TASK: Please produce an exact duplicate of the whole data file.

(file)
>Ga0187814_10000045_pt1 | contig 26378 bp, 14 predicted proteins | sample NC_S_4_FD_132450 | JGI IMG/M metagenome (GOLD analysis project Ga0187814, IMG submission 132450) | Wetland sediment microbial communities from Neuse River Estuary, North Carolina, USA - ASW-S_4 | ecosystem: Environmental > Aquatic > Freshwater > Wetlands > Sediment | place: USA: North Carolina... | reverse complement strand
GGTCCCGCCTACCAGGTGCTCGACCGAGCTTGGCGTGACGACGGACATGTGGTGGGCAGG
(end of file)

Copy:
>Ga0187814_10000045_pt1 | contig 26378 bp, 14 predicted proteins | sample NC_S_4_FD_132450 | JGI IMG/M metagenome (GOLD analysis project Ga0187814, IMG submission 132450) | Wetland sediment microbial communities from Neuse River Estuary, North Carolina, USA - ASW-S_4 | ecosystem: Environmental > Aquatic > Freshwater > Wetlands > Sediment | place: USA: North Carolina... | reverse complement strand
GGTCCCGCCTACCAGGTGCTCGACCGAGCTTGGCGTGACGACGGACATGTGGTGGGCAGG